Sales and Consignment Agreement



Members are often confused about which document to use in relation to the sale, distribution and marketing of goods and products. The following is a brief guide for reference:


A. Sale of Regular Products Agreement 


Sale of Regular Products Agreements provide a contractual framework for continuous or regular supply of goods on a long-term basis. The Seller of the goods will supply the Buyer and that the Buyer intends to use the goods for its own use or reselling them under its own brand. This arrangement is therefore to be contrasted with that of a distributorship relationship. These are some of the key clauses to bear in mind:


Sale and Purchase clause sets out the basic supply and purchase commitment of the parties. The sale and purchase obligations may be expressed in terms of a fixed (or variable) quantity of goods or at the other extreme, may consist of an exclusive purchase obligation, an exclusive supply obligation, or both.


Purchase Orders Clause is an important contractual point is whether purchase orders become binding commitments when placed by the Buyer - or only when accepted by the Seller.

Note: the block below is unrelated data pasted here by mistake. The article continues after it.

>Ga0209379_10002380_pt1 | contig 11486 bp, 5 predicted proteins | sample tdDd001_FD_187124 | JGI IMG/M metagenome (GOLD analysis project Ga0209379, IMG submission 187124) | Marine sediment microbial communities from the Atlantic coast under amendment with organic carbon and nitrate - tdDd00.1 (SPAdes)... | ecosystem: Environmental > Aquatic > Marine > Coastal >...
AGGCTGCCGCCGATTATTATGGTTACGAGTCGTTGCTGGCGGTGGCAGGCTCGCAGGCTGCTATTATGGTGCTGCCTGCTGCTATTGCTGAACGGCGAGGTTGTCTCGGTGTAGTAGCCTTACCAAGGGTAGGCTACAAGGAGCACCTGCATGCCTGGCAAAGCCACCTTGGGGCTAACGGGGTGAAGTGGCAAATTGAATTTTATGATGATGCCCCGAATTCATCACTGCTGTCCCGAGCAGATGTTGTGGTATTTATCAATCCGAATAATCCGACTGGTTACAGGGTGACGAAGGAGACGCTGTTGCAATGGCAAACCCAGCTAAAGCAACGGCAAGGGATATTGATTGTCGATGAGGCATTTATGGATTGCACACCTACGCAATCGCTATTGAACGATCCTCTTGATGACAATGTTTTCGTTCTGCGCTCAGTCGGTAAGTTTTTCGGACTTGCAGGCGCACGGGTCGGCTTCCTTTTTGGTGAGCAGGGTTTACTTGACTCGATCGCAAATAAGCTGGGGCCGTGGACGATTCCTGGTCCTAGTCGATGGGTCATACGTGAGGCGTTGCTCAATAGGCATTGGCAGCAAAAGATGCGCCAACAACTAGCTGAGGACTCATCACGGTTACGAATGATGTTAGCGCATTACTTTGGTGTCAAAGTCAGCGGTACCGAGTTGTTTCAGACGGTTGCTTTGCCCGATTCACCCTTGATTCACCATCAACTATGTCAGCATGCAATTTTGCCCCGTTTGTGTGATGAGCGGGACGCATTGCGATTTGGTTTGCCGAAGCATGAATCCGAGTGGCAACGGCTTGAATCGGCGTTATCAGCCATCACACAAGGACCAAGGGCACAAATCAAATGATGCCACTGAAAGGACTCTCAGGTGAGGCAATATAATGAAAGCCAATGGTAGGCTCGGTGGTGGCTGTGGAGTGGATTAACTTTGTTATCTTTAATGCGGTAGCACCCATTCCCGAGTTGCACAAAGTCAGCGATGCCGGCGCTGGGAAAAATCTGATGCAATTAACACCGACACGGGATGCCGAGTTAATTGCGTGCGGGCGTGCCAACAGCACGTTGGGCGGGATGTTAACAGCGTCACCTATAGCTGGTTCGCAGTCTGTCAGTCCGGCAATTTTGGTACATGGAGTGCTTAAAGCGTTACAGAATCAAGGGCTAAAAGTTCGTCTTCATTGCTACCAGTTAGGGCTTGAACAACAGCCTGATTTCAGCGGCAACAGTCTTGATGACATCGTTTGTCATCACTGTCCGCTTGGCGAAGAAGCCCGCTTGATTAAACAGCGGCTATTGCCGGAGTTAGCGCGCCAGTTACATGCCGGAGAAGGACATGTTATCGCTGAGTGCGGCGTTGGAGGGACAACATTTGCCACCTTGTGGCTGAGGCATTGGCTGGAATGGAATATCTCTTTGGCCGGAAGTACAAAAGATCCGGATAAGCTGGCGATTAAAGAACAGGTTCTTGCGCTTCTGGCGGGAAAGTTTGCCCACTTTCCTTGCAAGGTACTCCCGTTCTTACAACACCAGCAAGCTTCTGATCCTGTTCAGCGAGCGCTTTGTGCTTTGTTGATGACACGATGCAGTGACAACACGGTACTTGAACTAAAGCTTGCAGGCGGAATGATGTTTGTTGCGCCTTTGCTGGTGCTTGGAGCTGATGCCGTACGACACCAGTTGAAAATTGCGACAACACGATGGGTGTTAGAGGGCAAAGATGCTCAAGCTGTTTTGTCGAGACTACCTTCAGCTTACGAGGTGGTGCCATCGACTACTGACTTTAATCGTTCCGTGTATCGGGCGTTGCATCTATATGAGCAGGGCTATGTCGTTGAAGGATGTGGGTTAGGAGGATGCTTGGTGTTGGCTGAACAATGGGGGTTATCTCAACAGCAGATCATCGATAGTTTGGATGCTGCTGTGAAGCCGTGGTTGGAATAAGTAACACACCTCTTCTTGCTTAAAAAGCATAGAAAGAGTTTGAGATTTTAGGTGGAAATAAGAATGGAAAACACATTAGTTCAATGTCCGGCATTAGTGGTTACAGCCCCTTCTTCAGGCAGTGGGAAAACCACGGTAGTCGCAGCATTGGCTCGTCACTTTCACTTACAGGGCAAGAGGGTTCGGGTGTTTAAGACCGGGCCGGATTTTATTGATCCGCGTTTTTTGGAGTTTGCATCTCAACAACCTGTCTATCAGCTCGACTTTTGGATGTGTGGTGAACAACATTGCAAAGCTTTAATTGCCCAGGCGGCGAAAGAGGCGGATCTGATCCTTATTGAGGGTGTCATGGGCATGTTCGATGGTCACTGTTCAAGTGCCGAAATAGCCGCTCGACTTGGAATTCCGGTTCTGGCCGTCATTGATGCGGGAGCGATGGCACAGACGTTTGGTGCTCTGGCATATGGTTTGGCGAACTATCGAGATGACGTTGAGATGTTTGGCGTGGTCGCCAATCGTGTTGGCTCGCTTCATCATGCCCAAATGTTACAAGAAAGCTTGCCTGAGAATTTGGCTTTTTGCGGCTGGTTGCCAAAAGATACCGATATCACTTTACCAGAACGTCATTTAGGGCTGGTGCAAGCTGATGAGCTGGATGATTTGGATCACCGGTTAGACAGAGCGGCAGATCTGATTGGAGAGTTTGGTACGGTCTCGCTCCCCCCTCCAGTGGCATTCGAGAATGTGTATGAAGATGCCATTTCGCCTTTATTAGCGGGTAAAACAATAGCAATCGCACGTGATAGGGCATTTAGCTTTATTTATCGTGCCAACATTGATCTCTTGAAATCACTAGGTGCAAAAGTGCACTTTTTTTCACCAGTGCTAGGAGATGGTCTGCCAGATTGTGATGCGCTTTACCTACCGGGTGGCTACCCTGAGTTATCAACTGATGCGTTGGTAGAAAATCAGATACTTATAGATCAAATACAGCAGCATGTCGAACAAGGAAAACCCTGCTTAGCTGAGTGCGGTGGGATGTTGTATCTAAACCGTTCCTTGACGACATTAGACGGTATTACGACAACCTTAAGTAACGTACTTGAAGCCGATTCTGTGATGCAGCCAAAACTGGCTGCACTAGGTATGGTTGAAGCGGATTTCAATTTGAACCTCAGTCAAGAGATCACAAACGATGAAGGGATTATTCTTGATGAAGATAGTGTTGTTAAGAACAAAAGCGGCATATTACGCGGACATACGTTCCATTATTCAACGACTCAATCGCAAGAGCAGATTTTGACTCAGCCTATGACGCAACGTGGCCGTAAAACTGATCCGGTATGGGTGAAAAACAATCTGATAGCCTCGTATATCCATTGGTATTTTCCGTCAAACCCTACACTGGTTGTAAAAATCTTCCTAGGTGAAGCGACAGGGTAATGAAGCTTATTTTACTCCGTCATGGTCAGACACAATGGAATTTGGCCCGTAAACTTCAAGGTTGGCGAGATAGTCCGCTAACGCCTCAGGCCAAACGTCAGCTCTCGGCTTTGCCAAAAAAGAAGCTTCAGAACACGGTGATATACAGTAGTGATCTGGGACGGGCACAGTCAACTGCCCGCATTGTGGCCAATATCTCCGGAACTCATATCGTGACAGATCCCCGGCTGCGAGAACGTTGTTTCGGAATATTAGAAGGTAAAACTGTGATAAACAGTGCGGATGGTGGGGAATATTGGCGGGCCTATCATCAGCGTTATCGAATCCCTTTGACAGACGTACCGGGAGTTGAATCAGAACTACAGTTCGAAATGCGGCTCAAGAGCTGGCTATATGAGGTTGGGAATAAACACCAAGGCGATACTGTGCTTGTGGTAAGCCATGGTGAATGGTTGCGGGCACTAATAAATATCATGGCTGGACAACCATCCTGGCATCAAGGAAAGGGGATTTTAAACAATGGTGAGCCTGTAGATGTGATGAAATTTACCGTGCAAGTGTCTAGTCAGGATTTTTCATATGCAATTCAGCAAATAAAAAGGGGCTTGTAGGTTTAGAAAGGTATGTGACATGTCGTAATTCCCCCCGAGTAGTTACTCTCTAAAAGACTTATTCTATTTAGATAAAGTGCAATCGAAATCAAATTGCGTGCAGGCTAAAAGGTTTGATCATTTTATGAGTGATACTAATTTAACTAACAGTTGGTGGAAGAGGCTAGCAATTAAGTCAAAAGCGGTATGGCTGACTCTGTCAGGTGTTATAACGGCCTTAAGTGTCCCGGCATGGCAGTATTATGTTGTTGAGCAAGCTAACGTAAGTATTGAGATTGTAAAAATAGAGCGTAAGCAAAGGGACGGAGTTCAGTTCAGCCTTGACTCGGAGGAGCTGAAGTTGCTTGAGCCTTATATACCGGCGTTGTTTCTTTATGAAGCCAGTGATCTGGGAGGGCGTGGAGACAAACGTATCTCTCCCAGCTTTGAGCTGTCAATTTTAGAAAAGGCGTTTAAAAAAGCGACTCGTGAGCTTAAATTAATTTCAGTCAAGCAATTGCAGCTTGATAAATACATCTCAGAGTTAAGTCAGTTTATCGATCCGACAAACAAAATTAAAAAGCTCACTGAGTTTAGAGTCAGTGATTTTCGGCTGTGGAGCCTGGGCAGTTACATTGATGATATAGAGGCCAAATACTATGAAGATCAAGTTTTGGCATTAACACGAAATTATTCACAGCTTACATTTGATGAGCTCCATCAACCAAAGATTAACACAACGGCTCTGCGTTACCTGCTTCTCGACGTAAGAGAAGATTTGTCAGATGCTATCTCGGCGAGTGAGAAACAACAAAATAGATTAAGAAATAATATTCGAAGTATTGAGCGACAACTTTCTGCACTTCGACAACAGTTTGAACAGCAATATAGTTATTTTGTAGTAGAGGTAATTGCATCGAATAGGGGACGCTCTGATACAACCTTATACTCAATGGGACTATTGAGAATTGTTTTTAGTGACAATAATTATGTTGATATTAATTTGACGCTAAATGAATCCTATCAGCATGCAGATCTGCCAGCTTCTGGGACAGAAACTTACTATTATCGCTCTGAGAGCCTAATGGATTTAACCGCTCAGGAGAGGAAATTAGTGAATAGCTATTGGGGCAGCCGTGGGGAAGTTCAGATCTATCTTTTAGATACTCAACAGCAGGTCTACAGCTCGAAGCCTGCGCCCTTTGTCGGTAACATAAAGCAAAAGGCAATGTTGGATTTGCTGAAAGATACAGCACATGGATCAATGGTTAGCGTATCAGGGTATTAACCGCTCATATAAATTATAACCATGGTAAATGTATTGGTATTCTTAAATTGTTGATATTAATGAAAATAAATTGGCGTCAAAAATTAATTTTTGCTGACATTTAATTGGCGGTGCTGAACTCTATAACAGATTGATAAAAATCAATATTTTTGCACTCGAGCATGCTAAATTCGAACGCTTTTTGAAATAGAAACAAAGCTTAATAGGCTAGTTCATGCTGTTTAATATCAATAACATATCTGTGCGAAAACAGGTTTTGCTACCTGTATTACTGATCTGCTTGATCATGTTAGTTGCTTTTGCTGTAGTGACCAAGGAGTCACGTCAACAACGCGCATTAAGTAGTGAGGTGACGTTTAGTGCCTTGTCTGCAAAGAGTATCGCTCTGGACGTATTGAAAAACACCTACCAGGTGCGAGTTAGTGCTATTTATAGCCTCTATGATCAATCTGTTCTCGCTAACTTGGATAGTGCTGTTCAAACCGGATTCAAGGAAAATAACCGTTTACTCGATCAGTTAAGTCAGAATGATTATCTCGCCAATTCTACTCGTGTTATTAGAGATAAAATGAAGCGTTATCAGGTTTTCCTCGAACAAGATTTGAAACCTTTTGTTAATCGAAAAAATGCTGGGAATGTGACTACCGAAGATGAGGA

Forecasting and Ordering Procedure - the parties should establish some administrative mechanisms to ensure the smooth running of the ordering process. The provisions set out in the draft can be adapted. 


Delivery; Pricing; Payment clauses set out some specific terms and conditions which will govern the sale and supply of the products.


Any standard terms and conditions should be consistent with the express terms of the Agreement. 


B. Sale of Customised Products Agreement


This is aimed at the situation where a Buyer and a Seller agree to develop and supply a Product to meet the Buyer's specific requirements. This arrangement is therefore to be contrasted with that of a basic Sale or Purchase Contract which assumes that the Buyer will be purchasing a standard or "off the shelf" type of products. These are some of the key clauses to bear in mind: